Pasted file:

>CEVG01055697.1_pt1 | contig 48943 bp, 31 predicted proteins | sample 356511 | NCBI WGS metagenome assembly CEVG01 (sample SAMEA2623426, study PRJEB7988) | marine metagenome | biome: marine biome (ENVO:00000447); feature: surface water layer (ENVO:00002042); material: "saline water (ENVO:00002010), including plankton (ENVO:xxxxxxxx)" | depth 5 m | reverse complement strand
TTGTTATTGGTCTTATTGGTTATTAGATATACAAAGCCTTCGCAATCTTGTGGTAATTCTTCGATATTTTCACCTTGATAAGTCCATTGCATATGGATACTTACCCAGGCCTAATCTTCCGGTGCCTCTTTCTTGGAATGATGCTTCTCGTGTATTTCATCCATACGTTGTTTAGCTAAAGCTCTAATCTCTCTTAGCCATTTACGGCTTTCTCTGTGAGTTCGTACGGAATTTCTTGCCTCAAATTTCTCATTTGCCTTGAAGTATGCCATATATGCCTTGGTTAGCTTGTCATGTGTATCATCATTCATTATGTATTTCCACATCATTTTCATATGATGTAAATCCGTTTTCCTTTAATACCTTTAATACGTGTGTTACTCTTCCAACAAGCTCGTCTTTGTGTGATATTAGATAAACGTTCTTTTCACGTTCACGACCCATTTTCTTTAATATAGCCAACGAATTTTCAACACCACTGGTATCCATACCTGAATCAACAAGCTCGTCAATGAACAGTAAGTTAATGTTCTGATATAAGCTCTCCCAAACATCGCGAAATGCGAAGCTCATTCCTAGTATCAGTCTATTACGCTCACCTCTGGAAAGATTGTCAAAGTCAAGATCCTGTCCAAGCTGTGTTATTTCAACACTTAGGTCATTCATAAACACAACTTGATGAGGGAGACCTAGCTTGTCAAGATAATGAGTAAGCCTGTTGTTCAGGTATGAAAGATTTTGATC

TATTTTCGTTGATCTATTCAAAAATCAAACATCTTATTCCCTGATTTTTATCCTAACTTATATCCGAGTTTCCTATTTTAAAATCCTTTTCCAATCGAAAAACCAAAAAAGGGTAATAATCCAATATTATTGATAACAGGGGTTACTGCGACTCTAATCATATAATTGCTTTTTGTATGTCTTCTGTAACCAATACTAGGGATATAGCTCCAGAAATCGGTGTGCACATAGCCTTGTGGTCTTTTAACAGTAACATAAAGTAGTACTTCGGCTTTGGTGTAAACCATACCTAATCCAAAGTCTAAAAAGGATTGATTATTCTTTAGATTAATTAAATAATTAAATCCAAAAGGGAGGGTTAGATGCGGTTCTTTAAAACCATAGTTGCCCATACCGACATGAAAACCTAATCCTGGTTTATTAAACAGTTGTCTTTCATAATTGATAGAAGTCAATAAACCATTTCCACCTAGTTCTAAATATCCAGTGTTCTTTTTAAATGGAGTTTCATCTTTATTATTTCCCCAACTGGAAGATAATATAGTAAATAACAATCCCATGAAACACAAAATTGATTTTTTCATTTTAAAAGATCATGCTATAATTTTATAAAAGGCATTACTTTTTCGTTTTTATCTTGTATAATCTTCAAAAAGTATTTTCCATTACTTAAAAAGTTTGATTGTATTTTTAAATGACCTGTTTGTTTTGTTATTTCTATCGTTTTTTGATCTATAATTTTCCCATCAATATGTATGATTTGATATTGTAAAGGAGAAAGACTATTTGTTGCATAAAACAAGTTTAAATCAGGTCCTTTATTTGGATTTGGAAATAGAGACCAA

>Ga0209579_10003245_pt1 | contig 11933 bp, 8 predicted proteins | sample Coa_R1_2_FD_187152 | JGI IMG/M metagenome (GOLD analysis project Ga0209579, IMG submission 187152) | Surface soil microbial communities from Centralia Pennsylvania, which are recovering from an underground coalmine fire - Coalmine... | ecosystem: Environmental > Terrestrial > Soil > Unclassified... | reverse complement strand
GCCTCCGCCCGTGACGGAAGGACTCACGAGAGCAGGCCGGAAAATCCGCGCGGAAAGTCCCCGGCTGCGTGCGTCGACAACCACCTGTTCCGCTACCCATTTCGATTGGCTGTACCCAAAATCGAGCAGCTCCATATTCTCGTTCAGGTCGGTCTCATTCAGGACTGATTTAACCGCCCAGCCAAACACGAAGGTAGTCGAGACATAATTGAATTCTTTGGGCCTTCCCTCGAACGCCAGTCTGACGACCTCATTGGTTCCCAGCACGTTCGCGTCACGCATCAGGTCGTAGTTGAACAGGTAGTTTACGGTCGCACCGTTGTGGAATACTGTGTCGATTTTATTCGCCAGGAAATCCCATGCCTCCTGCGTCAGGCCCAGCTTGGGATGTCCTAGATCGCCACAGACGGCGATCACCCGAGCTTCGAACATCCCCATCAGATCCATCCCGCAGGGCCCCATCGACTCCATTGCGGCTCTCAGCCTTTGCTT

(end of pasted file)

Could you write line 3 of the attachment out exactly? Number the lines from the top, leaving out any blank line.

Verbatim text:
TATTTTCGTTGATCTATTCAAAAATCAAACATCTTATTCCCTGATTTTTATCCTAACTTATATCCGAGTTTCCTATTTTAAAATCCTTTTCCAATCGAAAAACCAAAAAAGGGTAATAATCCAATATTATTGATAACAGGGGTTACTGCGACTCTAATCATATAATTGCTTTTTGTATGTCTTCTGTAACCAATACTAGGGATATAGCTCCAGAAATCGGTGTGCACATAGCCTTGTGGTCTTTTAACAGTAACATAAAGTAGTACTTCGGCTTTGGTGTAAACCATACCTAATCCAAAGTCTAAAAAGGATTGATTATTCTTTAGATTAATTAAATAATTAAATCCAAAAGGGAGGGTTAGATGCGGTTCTTTAAAACCATAGTTGCCCATACCGACATGAAAACCTAATCCTGGTTTATTAAACAGTTGTCTTTCATAATTGATAGAAGTCAATAAACCATTTCCACCTAGTTCTAAATATCCAGTGTTCTTTTTAAATGGAGTTTCATCTTTATTATTTCCCCAACTGGAAGATAATATAGTAAATAACAATCCCATGAAACACAAAATTGATTTTTTCATTTTAAAAGATCATGCTATAATTTTATAAAAGGCATTACTTTTTCGTTTTTATCTTGTATAATCTTCAAAAAGTATTTTCCATTACTTAAAAAGTTTGATTGTATTTTTAAATGACCTGTTTGTTTTGTTATTTCTATCGTTTTTTGATCTATAATTTTCCCATCAATATGTATGATTTGATATTGTAAAGGAGAAAGACTATTTGTTGCATAAAACAAGTTTAAATCAGGTCCTTTATTTGGATTTGGAAATAGAGACCAA